• “All things have been handed over to Me by My Father, and no one knows who the Son is except the Father, and who the Father is except the Son, and anyone to whom the Son wills to reveal Him” (Luke 10.22).1

Now Jesus makes this statement after praising God for keeping the truth hidden from the supposedly wise and learned in the world. The very thing we find Paul teaching in 1Cor 2:5 where he says, “so that your faith would not rest on the wisdom of men, but on the power of God.” For, if true knowledge of God—that is to truly know who He is and draw near Him—were obtainable by natural means, without God opening the hearts of sinners, then those who crucified Christ would not have done so.

  • “but we speak God’s wisdom in a mystery, the hidden wisdom which God predestined before the ages to our glory; the wisdom which none of the rulers of this age has understood; for if they had understood it they would not have crucified the Lord of glory” (1Cor 2.7-8).

Again, we find Jesus teaching this very truth in John 6. Here Jesus is confronted with people who have witnessed His miraculous power and yet still do not believe in Him. He says, “I am the bread of life; he who comes to Me will not hunger, and he who believes in Me will never thirst. But I said to you that you have seen Me, and yet you do not believe” (John 6.35-36).

Jesus promises life to all who come to Him. He compares himself to living bread and living drink, and while this allusion most certainly has the wilderness experience in mind, when Moses led Israel from Egypt and complaining Israel was given manna to eat and water from a rock to drink, this also points to the words of the prophet Isaiah 55:1-3.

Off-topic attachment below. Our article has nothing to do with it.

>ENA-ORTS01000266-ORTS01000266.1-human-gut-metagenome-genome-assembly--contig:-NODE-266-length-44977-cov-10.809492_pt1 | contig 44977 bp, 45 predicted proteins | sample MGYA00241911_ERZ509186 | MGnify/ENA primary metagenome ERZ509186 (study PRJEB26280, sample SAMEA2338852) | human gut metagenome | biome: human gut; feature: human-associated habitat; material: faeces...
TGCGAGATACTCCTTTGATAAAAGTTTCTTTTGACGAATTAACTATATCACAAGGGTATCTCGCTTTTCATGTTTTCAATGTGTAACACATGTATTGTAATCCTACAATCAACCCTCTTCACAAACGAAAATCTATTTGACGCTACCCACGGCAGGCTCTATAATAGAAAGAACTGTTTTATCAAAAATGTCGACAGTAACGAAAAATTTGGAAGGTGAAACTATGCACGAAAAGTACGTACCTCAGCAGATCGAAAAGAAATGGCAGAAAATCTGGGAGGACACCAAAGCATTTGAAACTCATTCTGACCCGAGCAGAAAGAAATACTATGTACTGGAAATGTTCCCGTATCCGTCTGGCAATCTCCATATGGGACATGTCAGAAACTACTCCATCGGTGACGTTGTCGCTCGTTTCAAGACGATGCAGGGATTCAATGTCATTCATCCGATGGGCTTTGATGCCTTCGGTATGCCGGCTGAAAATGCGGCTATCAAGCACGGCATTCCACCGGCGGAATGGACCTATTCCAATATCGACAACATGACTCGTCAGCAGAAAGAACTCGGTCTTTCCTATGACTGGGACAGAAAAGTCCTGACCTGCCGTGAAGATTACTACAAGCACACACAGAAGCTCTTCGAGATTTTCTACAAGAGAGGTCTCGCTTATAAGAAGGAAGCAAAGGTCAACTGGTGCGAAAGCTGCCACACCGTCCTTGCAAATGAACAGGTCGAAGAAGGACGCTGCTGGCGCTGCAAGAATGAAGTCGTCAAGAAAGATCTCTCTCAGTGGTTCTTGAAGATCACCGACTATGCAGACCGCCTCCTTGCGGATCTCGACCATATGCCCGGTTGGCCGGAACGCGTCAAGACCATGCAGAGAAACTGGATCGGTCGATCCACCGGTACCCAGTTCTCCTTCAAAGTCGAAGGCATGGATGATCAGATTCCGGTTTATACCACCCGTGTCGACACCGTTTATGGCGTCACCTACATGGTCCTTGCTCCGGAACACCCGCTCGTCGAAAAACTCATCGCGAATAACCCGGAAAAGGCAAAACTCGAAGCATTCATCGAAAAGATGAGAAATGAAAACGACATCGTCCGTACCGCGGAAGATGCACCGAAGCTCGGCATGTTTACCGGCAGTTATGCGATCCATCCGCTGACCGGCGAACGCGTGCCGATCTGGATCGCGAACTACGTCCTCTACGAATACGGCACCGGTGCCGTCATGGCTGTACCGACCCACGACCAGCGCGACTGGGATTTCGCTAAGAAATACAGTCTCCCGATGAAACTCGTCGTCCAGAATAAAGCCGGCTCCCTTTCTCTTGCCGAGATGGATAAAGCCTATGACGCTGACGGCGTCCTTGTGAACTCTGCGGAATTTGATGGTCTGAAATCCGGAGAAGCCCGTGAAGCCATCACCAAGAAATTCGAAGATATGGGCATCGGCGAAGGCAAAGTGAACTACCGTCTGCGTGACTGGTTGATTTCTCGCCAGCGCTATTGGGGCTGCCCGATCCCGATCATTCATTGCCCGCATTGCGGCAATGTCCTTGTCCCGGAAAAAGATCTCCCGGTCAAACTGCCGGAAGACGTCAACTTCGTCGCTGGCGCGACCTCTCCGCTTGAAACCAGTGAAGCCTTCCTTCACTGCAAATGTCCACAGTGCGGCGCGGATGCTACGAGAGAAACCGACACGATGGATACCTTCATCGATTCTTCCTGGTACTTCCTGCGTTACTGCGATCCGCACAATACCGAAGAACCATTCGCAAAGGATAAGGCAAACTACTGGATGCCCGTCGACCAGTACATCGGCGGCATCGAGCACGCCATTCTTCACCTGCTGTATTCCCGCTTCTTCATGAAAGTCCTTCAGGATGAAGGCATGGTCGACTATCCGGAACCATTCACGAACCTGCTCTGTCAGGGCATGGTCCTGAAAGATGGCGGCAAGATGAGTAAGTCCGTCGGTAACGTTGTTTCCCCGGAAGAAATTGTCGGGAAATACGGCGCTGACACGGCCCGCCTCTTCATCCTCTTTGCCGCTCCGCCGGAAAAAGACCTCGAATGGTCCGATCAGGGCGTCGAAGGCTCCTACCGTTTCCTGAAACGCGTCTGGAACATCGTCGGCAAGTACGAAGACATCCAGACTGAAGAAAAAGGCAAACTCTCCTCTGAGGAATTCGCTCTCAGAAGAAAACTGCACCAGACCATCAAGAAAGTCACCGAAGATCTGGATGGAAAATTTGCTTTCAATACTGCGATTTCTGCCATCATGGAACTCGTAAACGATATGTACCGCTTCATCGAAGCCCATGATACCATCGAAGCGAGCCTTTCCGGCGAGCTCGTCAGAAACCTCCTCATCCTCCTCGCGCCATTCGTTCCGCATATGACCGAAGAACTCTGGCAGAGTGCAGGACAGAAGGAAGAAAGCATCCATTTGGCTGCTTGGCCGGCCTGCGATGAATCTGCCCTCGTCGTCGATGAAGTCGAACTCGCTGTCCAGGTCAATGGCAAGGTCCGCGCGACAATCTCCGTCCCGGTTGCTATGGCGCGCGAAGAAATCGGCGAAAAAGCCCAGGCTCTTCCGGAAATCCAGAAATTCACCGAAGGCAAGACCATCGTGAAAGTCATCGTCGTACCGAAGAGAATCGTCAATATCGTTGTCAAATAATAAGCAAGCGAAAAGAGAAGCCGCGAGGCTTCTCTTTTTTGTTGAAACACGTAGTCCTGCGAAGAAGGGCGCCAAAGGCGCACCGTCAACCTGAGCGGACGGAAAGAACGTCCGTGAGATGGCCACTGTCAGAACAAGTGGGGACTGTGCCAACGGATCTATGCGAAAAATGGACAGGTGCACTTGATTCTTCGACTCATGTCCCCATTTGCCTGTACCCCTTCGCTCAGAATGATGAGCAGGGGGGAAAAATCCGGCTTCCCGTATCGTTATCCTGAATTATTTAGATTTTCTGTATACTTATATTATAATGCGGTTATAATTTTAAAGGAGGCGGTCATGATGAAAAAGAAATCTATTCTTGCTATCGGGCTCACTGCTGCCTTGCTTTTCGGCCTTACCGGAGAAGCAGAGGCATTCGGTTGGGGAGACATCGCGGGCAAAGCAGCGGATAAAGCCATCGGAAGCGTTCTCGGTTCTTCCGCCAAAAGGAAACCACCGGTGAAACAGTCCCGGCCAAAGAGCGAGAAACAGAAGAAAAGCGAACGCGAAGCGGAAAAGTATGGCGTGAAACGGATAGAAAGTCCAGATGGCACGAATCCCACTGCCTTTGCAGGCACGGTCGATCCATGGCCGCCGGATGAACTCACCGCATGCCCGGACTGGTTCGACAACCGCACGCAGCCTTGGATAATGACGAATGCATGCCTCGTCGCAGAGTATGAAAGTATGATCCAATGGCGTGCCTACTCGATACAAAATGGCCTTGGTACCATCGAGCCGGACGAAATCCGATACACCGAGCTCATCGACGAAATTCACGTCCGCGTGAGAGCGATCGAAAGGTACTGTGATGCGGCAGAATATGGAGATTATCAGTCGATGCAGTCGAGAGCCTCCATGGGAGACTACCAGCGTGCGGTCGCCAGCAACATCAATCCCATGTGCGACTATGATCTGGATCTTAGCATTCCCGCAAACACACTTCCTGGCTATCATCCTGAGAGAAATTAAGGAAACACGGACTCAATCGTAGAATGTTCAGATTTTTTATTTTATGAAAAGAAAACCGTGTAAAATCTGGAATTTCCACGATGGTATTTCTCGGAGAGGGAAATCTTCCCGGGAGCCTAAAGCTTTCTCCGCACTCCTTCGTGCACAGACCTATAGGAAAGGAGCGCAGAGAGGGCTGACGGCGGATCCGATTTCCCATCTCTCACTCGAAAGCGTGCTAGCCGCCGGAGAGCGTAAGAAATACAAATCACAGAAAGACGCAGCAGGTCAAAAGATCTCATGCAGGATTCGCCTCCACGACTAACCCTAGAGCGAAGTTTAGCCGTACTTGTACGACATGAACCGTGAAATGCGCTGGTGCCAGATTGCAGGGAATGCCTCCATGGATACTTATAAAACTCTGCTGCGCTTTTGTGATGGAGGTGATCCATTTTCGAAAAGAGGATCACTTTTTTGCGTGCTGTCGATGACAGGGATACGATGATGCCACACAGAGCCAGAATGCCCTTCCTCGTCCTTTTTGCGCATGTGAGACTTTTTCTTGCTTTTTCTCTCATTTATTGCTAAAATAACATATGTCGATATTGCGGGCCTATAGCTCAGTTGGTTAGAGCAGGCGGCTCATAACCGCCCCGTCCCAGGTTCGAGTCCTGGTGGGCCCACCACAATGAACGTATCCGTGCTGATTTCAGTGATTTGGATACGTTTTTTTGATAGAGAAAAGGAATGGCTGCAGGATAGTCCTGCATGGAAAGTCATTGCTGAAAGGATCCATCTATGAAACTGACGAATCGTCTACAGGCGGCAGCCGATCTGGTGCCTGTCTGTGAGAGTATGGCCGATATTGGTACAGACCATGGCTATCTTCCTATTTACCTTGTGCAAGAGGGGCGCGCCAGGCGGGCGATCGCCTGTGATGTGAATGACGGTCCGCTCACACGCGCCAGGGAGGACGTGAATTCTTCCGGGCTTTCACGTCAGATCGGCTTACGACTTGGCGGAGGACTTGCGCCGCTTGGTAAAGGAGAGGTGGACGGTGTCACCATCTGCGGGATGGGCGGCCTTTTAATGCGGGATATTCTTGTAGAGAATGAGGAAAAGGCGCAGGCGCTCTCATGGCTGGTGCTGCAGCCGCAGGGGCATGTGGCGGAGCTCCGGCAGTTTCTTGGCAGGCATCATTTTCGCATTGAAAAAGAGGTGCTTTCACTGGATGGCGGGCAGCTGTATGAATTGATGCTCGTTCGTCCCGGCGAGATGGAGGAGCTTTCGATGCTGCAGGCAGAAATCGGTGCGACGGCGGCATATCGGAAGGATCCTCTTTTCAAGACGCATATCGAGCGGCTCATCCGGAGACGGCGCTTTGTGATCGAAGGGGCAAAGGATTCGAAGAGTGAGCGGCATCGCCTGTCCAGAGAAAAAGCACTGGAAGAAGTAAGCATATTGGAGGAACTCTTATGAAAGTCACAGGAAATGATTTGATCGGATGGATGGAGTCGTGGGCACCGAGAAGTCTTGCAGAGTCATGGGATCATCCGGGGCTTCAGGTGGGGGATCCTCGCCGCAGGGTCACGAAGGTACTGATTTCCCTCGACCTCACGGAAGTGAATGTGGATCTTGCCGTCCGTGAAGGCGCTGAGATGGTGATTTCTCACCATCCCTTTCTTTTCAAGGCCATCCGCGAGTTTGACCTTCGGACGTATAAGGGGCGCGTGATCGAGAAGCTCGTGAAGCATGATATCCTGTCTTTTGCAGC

• “Come, everyone who thirsts, come to the waters; and he who has no money, come, buy and eat! Come, buy wine and milk without money and without price. Why do you spend your money for that which is not bread, and your labor for that which does not satisfy? Listen diligently to me, and eat what is good and delight yourselves in rich food. Incline your ear, and come to me; hear that your soul may live; and I will make with you an everlasting covenant, my steadfast, sure love for David” (ESV).2

Now Jesus is not finished with his audience at Capernaum. He says to those who do not believe—again, even though the evidence of His true nature is right in front of their face—”All that the Father gives Me will come to Me, and the one who comes to Me I will certainly not cast out” (John 6:37). The order of operation as disclosed by Jesus is very precise and cannot be rearranged without mispresenting God. Each one the Father gives to the Son will come to the Son, and the Son will not cast them out.

Why do they come?

Because the Father has given them to the Son; He is the source of their belief. If we compare what Jesus has already taught about belief (Luke 10.21-22), with what He is disclosing now, then we should rightly conclude that belief in the Son is the result of the Father’s action (i.e. giving). To those then the Father has revealed the Son, the Son reveals to them to the Father, which is actually the Son’s purpose (it’s the Holy Spirit’s role too, but we haven’t got there yet).

  • “No one has ever seen God; the only God, who is at the Father’s side, he [Jesus, the Word-made-Flesh] has made him known” (John 1.18; cf. 6.45-47; 14.6).

All of those who have had the truth of God revealed to them will come to Jesus Christ. There is a difference between how one comes to Christ and we see this constantly repeated in the recorded gospel ministry of Jesus. Not everyone who professes belief (faith) is a true believer in Jesus.

Why?

Some are the type that we witness in John 6. They’ve seen what He can do (evidence), but they really don’t know who He is. Because the truth has not been revealed to them; externally they might find the Lord appealing, but internally there has been no true change of heart.